The Gemasolar Thermosolar Plant covers 185 hectares and generates 110 gigawatt hours per year. Energy produced by the plant is capable of powering 25,000 homes. The plant also offsets up to 30,000 tonnes of carbon emissions annually.
World’s First 24/7 #SolarPower Plant Powers 75,000 Homes https://t.co/qdbaI2dLtg @SolarReserve— EcoWatch (@EcoWatch)1466442864.0
Each product featured here has been independently selected by the writer. If you make a purchase using the links included, we may earn commission.
The bright patterns and recognizable designs of Waterlust's activewear aren't just for show. In fact, they're meant to promote the conversation around sustainability and give back to the ocean science and conservation community.
Each design is paired with a research lab, nonprofit, or education organization that has high intellectual merit and the potential to move the needle in its respective field. For each product sold, Waterlust donates 10% of profits to these conservation partners.
Eye-Catching Designs Made from Recycled Plastic Bottles
waterlust.com / @abamabam
The company sells a range of eco-friendly items like leggings, rash guards, and board shorts that are made using recycled post-consumer plastic bottles. There are currently 16 causes represented by distinct marine-life patterns, from whale shark research and invasive lionfish removal to sockeye salmon monitoring and abalone restoration.
One such organization is Get Inspired, a nonprofit that specializes in ocean restoration and environmental education. Get Inspired founder, marine biologist Nancy Caruso, says supporting on-the-ground efforts is one thing that sets Waterlust apart, like their apparel line that supports Get Inspired abalone restoration programs.
"All of us [conservation partners] are doing something," Caruso said. "We're not putting up exhibits and talking about it — although that is important — we're in the field."
Waterlust not only helps its conservation partners financially so they can continue their important work. It also helps them get the word out about what they're doing, whether that's through social media spotlights, photo and video projects, or the informative note card that comes with each piece of apparel.
"They're doing their part for sure, pushing the information out across all of their channels, and I think that's what makes them so interesting," Caruso said.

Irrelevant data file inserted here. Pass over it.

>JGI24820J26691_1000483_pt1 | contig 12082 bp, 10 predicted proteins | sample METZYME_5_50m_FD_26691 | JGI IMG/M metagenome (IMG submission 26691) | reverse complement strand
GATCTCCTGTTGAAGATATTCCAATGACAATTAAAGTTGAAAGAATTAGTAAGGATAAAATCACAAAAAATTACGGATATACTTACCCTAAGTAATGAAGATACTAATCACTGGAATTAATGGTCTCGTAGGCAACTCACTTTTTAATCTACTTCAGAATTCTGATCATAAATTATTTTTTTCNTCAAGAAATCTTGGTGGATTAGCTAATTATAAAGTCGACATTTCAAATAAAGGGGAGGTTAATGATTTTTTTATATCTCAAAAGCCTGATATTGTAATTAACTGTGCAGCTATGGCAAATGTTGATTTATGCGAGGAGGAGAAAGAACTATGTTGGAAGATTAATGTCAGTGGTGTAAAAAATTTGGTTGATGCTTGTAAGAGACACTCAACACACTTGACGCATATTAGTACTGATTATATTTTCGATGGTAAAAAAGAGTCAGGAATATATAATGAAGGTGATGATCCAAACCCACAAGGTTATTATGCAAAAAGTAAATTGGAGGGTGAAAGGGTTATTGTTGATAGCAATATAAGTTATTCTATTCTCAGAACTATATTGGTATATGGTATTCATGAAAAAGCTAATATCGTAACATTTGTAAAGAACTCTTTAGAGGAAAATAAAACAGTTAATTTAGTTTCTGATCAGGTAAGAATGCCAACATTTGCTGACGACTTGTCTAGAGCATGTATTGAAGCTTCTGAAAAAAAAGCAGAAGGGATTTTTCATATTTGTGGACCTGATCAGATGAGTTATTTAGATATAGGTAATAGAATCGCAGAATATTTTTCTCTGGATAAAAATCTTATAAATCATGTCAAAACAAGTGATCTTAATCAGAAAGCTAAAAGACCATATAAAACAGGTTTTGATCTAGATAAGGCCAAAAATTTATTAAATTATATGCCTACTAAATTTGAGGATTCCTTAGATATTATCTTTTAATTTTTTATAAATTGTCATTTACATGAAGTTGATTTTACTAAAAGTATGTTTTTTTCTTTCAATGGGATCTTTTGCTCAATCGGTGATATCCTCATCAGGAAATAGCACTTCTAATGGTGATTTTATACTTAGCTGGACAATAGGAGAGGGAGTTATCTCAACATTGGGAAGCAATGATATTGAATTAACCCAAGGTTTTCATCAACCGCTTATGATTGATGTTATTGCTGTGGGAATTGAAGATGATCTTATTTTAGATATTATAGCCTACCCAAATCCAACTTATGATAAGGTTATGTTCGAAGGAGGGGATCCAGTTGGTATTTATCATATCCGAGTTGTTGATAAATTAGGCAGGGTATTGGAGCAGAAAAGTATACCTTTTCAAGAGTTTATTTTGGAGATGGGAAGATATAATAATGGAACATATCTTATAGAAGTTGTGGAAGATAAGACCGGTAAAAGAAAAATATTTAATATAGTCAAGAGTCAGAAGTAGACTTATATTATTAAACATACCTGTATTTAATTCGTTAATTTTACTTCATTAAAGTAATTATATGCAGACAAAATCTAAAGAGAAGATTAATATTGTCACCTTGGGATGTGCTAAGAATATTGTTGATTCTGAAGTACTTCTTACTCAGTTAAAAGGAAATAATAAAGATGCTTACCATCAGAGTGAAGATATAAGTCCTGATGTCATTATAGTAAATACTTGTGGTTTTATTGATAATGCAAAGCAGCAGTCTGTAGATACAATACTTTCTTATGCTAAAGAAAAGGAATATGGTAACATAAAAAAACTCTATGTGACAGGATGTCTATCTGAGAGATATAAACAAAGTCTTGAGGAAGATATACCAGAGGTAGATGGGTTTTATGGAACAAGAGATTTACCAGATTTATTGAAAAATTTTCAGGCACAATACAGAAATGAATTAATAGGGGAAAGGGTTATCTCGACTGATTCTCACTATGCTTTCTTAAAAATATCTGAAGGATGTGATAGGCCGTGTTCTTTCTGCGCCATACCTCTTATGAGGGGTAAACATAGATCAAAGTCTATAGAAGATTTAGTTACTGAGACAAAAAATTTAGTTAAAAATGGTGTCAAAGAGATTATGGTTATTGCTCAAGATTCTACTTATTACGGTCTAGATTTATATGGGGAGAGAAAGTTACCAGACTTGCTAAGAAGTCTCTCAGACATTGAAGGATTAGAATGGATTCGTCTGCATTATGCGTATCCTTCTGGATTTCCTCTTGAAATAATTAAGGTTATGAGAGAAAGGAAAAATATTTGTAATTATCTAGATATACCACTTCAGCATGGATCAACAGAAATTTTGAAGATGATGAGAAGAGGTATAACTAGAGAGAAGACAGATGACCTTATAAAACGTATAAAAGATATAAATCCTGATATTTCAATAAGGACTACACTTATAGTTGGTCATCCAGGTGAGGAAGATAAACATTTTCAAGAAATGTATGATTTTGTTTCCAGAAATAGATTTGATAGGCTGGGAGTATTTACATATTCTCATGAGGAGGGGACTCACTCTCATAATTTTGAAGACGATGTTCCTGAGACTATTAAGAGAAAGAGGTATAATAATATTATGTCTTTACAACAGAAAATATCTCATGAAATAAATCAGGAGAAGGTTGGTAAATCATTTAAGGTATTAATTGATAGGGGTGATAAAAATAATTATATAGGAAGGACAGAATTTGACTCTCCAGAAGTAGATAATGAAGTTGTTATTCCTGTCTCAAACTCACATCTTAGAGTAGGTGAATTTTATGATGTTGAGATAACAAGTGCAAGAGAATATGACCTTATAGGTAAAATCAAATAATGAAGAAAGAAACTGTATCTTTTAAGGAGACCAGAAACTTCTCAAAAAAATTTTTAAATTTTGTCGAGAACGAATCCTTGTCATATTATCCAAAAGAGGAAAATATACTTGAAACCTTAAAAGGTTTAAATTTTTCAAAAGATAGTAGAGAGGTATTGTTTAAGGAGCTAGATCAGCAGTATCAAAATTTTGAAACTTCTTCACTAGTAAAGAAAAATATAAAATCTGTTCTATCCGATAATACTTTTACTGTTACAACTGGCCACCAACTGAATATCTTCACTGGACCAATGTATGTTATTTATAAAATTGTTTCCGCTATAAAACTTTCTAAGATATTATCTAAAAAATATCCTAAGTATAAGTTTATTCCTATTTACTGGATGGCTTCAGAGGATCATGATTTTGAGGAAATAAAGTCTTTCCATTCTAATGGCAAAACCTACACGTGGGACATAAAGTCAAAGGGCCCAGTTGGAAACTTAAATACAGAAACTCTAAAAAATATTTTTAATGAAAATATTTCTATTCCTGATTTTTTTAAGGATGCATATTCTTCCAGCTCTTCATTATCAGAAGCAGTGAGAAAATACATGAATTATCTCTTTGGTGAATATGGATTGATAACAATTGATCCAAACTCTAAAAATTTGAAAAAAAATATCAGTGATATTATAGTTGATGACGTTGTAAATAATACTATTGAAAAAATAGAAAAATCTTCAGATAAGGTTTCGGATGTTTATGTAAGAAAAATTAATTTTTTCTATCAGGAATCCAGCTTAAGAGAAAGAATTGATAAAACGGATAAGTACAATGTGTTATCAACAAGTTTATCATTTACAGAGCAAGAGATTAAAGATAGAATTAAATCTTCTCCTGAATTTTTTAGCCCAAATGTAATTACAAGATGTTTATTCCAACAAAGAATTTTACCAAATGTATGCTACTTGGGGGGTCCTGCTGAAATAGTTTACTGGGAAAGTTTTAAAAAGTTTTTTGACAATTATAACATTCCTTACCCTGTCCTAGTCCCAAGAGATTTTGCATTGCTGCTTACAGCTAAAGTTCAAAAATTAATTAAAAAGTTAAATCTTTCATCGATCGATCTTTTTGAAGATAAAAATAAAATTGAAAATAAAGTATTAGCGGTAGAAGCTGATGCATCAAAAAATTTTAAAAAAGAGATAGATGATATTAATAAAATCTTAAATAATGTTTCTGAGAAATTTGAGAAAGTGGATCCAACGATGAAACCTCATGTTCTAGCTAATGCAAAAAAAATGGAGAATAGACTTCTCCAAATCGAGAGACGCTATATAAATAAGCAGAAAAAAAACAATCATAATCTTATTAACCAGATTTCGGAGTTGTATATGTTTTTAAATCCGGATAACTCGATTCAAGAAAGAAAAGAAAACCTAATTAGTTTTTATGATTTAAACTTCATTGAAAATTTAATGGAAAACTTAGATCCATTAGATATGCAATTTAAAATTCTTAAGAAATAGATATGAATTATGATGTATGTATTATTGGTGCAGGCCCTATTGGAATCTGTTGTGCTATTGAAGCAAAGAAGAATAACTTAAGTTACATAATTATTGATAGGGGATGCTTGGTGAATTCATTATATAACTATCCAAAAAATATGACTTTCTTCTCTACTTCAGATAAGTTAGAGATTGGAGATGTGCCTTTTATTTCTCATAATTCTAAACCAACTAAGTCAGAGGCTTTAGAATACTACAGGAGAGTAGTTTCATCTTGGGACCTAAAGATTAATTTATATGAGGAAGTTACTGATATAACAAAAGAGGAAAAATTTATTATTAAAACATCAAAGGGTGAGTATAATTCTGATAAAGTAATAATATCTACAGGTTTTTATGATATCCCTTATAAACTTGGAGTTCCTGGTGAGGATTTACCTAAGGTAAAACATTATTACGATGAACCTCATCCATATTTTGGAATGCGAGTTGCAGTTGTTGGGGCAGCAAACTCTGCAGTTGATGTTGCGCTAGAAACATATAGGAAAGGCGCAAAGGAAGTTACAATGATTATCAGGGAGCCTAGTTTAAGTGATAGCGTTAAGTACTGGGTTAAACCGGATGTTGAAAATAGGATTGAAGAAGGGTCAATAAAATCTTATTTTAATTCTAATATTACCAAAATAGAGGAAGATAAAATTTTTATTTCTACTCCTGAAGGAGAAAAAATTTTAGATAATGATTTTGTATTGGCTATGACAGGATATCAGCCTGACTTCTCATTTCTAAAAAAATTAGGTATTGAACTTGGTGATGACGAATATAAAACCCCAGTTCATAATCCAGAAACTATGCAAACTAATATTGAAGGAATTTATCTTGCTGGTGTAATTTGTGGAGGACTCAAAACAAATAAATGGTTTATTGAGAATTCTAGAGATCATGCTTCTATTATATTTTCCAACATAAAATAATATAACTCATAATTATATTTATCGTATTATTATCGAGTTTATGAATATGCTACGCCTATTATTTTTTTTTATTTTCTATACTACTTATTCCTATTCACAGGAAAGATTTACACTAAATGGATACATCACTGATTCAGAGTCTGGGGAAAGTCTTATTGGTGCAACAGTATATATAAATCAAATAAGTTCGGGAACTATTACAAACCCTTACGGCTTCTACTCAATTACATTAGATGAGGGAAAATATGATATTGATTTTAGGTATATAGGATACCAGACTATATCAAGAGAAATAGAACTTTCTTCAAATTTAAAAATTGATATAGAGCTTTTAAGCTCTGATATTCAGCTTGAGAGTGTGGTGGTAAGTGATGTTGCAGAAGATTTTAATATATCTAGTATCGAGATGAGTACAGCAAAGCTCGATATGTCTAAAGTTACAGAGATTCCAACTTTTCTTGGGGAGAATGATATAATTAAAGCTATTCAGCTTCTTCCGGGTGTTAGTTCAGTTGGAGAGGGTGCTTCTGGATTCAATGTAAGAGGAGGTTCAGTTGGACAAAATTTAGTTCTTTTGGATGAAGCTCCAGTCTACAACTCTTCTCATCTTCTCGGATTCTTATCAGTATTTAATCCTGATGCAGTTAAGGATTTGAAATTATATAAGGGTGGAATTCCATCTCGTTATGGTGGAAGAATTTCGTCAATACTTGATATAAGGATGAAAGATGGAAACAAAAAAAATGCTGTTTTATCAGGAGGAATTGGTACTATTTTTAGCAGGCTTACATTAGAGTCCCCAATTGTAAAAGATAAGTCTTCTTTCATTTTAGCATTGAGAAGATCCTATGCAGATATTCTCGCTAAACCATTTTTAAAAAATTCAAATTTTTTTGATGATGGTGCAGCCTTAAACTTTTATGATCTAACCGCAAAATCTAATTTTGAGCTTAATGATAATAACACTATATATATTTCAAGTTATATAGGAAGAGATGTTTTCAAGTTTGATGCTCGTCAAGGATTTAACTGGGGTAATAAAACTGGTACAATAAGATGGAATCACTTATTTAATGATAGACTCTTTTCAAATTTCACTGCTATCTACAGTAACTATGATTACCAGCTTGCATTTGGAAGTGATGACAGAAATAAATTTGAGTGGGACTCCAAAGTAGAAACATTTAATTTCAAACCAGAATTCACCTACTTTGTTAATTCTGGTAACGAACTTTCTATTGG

And then there are the clothes, which speak for themselves.
Advocate Apparel to Start Conversations About Conservation
waterlust.com / @oceanraysphotography
Waterlust's concept of "advocate apparel" encourages people to see getting dressed every day as an opportunity to not only express their individuality and style, but also to advance the conversation around marine science. By infusing science into clothing, people can visually represent species and ecosystems in need of advocacy — something that, more often than not, leads to a teaching moment.
"When people wear Waterlust gear, it's just a matter of time before somebody asks them about the bright, funky designs," said Waterlust's CEO, Patrick Rynne. "That moment is incredibly special, because it creates an intimate opportunity for the wearer to share what they've learned with another."
The idea for the company came to Rynne when he was a Ph.D. student in marine science.
"I was surrounded by incredible people that were discovering fascinating things but noticed that often their work wasn't reaching the general public in creative and engaging ways," he said. "That seemed like a missed opportunity with big implications."
Waterlust initially focused on conventional media, like film and photography, to promote ocean science, but the team quickly realized engagement on social media didn't translate to action or even knowledge sharing offscreen.
Rynne also saw the "in one ear, out the other" issue in the classroom — if students didn't repeatedly engage with the topics they learned, they'd quickly forget them.
"We decided that if we truly wanted to achieve our goal of bringing science into people's lives and have it stick, it would need to be through a process that is frequently repeated, fun, and functional," Rynne said. "That's when we thought about clothing."
Support Marine Research and Sustainability in Style
To date, Waterlust has sold tens of thousands of pieces of apparel in over 100 countries, and the interactions its products have sparked have had clear implications for furthering science communication.
For Caruso alone, it's led to opportunities to share her abalone restoration methods with communities far and wide.
"It moves my small little world of what I'm doing here in Orange County, California, across the entire globe," she said. "That's one of the beautiful things about our partnership."
Check out all of the different eco-conscious apparel options available from Waterlust to help promote ocean conservation.
Melissa Smith is an avid writer, scuba diver, backpacker, and all-around outdoor enthusiast. She graduated from the University of Florida with degrees in journalism and sustainable studies. Before joining EcoWatch, Melissa worked as the managing editor of Scuba Diving magazine and the communications manager of The Ocean Agency, a non-profit that's featured in the Emmy award-winning documentary Chasing Coral.